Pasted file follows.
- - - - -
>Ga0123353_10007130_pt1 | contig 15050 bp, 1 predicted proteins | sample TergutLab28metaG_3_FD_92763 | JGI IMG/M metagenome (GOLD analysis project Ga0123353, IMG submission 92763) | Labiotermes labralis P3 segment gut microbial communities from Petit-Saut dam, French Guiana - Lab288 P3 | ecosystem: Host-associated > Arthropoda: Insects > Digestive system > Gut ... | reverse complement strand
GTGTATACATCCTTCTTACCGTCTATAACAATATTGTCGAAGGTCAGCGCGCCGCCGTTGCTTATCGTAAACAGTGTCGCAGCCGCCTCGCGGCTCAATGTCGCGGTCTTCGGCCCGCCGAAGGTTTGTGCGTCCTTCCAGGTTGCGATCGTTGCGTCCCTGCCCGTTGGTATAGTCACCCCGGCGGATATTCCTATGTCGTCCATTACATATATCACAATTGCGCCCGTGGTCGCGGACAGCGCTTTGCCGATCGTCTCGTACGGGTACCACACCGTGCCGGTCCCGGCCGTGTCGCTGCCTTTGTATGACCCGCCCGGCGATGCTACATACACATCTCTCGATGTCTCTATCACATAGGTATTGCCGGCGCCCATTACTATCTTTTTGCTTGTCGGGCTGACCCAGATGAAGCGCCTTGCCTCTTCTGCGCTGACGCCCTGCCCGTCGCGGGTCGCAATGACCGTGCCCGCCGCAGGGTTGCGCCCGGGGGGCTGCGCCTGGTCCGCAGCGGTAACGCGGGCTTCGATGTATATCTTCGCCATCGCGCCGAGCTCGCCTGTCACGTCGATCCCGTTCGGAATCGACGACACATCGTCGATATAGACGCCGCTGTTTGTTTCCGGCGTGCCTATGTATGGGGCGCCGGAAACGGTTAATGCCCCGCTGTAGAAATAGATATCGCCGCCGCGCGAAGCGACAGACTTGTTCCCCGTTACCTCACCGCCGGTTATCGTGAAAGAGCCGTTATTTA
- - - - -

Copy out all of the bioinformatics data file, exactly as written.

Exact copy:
>Ga0123353_10007130_pt1 | contig 15050 bp, 1 predicted proteins | sample TergutLab28metaG_3_FD_92763 | JGI IMG/M metagenome (GOLD analysis project Ga0123353, IMG submission 92763) | Labiotermes labralis P3 segment gut microbial communities from Petit-Saut dam, French Guiana - Lab288 P3 | ecosystem: Host-associated > Arthropoda: Insects > Digestive system > Gut ... | reverse complement strand
GTGTATACATCCTTCTTACCGTCTATAACAATATTGTCGAAGGTCAGCGCGCCGCCGTTGCTTATCGTAAACAGTGTCGCAGCCGCCTCGCGGCTCAATGTCGCGGTCTTCGGCCCGCCGAAGGTTTGTGCGTCCTTCCAGGTTGCGATCGTTGCGTCCCTGCCCGTTGGTATAGTCACCCCGGCGGATATTCCTATGTCGTCCATTACATATATCACAATTGCGCCCGTGGTCGCGGACAGCGCTTTGCCGATCGTCTCGTACGGGTACCACACCGTGCCGGTCCCGGCCGTGTCGCTGCCTTTGTATGACCCGCCCGGCGATGCTACATACACATCTCTCGATGTCTCTATCACATAGGTATTGCCGGCGCCCATTACTATCTTTTTGCTTGTCGGGCTGACCCAGATGAAGCGCCTTGCCTCTTCTGCGCTGACGCCCTGCCCGTCGCGGGTCGCAATGACCGTGCCCGCCGCAGGGTTGCGCCCGGGGGGCTGCGCCTGGTCCGCAGCGGTAACGCGGGCTTCGATGTATATCTTCGCCATCGCGCCGAGCTCGCCTGTCACGTCGATCCCGTTCGGAATCGACGACACATCGTCGATATAGACGCCGCTGTTTGTTTCCGGCGTGCCTATGTATGGGGCGCCGGAAACGGTTAATGCCCCGCTGTAGAAATAGATATCGCCGCCGCGCGAAGCGACAGACTTGTTCCCCGTTACCTCACCGCCGGTTATCGTGAAAGAGCCGTTATTTA